A class that doesn't have a constructor will not have a "constructor call" - or at least, the constructor will not fill any of the data inside the class.
Any data on the stack will have random content when the function is entered, no matter if it's a class or some other data.
new is generally based on malloc (or at least, it's normally using the same underlying mechanisms), and whilst malloc isn't guaranteed to clear the allocated memory, it is normally how it works. I've also seen debug versions of malloc that fill memory with "0xCC" or "0xAA" or some such, to make it easier to identify when using un-initialized data (zero tends to be pretty common, so if something is zero, you don't really know if it was set to zero or just "happened to be zero").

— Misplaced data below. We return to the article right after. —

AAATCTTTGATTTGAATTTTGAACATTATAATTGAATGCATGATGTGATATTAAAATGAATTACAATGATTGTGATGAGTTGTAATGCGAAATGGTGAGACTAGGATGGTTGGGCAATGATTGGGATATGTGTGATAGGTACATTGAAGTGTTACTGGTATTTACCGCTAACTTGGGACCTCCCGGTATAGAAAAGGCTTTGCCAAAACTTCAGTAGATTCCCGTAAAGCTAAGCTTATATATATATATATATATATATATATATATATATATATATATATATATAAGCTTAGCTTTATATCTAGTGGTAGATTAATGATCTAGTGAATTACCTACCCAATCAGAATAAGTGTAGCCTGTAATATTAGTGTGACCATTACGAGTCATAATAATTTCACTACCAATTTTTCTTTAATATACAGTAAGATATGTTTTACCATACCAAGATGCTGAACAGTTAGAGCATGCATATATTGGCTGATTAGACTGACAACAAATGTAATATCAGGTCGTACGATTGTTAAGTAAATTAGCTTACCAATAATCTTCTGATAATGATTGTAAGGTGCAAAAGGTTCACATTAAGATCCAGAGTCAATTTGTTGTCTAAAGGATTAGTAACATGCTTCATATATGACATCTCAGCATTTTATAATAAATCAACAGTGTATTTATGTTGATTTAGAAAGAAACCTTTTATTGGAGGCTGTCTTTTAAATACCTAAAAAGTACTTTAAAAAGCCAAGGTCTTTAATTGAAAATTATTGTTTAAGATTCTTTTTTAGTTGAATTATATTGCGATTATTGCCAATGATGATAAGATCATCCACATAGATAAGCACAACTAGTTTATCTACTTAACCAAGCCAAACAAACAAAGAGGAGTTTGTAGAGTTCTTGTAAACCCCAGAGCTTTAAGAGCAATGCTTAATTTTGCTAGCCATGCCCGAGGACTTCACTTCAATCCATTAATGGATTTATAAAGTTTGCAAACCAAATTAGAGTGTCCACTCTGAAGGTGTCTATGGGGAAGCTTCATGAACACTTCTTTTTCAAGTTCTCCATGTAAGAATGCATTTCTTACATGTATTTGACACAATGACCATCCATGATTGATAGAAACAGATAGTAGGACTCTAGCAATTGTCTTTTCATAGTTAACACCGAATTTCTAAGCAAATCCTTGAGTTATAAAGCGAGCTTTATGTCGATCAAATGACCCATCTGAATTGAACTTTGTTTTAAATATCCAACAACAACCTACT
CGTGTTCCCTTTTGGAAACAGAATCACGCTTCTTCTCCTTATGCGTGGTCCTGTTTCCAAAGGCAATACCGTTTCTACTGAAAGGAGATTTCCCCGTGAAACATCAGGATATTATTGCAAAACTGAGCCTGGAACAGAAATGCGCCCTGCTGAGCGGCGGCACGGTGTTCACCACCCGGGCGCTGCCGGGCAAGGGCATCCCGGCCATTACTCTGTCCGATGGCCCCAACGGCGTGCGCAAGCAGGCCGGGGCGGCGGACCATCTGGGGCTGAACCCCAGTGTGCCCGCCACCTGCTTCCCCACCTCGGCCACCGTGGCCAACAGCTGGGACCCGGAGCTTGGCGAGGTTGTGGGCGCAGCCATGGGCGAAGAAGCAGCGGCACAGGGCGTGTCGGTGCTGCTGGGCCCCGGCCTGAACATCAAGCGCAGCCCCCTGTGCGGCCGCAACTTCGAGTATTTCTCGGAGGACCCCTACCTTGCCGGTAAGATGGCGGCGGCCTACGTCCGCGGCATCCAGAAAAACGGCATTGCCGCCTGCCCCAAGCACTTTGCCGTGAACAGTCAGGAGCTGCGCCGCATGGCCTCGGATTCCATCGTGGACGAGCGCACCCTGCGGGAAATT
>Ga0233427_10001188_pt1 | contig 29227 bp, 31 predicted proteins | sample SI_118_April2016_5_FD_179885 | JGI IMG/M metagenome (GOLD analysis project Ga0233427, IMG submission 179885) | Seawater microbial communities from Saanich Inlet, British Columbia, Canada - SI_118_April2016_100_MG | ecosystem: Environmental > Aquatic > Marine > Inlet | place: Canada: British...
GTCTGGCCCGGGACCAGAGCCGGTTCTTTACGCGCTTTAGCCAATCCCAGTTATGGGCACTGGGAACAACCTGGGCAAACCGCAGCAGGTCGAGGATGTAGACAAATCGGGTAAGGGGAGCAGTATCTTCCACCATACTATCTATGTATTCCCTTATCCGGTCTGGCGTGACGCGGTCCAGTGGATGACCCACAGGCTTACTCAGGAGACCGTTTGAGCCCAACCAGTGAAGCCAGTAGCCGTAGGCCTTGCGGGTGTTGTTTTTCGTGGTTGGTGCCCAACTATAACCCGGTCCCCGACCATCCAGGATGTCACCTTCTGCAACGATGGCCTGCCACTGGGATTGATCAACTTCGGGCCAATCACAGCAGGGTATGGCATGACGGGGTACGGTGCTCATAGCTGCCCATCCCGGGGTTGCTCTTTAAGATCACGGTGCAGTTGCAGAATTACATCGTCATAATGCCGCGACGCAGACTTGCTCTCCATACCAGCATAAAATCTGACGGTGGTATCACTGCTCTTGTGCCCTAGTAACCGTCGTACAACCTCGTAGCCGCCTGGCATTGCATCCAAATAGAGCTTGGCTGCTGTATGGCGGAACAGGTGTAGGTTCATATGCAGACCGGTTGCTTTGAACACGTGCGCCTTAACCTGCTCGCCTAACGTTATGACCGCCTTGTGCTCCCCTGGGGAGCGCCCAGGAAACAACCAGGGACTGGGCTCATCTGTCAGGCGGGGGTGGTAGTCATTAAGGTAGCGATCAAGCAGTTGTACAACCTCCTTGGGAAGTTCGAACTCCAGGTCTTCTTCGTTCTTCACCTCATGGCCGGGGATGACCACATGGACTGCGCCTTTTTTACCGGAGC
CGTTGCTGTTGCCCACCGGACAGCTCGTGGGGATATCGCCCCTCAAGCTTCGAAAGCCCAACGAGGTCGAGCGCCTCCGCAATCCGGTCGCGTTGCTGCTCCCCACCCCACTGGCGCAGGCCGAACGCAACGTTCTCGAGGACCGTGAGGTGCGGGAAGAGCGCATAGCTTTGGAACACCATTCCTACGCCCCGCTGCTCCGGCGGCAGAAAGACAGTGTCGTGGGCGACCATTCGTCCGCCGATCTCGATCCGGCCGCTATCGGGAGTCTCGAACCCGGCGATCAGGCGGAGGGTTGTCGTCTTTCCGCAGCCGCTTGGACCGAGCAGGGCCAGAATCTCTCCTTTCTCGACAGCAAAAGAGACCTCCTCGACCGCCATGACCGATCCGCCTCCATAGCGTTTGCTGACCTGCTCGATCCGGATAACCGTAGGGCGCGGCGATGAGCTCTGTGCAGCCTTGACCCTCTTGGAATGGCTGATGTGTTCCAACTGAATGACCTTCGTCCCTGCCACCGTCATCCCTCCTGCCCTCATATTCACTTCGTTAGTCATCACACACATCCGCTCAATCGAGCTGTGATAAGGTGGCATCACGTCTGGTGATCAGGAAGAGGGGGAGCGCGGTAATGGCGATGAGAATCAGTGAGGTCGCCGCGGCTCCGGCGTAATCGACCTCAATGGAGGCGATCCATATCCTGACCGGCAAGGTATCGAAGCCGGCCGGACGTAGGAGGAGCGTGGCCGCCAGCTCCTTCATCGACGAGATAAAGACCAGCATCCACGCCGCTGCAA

It is definitely good practice to either have a constructor, or fill the data by hand after using malloc/new.
But in practice, both methods of getting memory for the object (on stack or via new), both leave x as "undefined".